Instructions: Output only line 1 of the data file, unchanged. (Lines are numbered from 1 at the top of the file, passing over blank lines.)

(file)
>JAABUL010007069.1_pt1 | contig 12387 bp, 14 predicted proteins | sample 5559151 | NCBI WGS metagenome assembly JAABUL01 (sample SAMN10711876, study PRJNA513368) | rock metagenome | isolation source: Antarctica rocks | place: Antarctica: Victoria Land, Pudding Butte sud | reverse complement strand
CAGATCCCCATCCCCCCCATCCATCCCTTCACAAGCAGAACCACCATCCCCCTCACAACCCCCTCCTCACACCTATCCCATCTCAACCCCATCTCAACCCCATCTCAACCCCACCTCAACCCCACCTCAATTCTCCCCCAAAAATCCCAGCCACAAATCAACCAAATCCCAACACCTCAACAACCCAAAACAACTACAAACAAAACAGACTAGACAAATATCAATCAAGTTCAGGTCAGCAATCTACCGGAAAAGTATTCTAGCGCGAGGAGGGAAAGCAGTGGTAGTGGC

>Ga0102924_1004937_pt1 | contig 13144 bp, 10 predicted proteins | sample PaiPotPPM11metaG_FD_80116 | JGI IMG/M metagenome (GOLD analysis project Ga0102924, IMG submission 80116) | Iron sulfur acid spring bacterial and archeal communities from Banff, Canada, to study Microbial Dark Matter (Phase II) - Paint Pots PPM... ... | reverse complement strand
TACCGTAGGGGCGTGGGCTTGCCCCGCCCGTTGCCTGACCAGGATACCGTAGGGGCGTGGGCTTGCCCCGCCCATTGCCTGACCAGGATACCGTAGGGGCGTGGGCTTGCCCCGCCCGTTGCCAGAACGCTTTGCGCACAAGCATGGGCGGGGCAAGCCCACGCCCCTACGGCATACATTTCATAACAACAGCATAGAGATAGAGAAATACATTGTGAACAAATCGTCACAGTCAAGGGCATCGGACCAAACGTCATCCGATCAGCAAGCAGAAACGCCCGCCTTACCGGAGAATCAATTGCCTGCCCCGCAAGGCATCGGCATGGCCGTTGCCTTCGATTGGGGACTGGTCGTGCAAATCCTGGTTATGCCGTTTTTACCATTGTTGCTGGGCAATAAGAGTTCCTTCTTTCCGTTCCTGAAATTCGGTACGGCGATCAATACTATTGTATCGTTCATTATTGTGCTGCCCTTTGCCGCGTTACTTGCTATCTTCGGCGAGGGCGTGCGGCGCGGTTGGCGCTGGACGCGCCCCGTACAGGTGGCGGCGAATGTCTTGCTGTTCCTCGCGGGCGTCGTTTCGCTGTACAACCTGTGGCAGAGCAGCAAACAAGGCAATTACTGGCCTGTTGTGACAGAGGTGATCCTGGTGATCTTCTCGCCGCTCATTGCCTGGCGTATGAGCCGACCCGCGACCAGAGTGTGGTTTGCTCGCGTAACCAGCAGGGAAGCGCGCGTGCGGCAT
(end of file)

>JAABUL010007069.1_pt1 | contig 12387 bp, 14 predicted proteins | sample 5559151 | NCBI WGS metagenome assembly JAABUL01 (sample SAMN10711876, study PRJNA513368) | rock metagenome | isolation source: Antarctica rocks | place: Antarctica: Victoria Land, Pudding Butte sud | reverse complement strand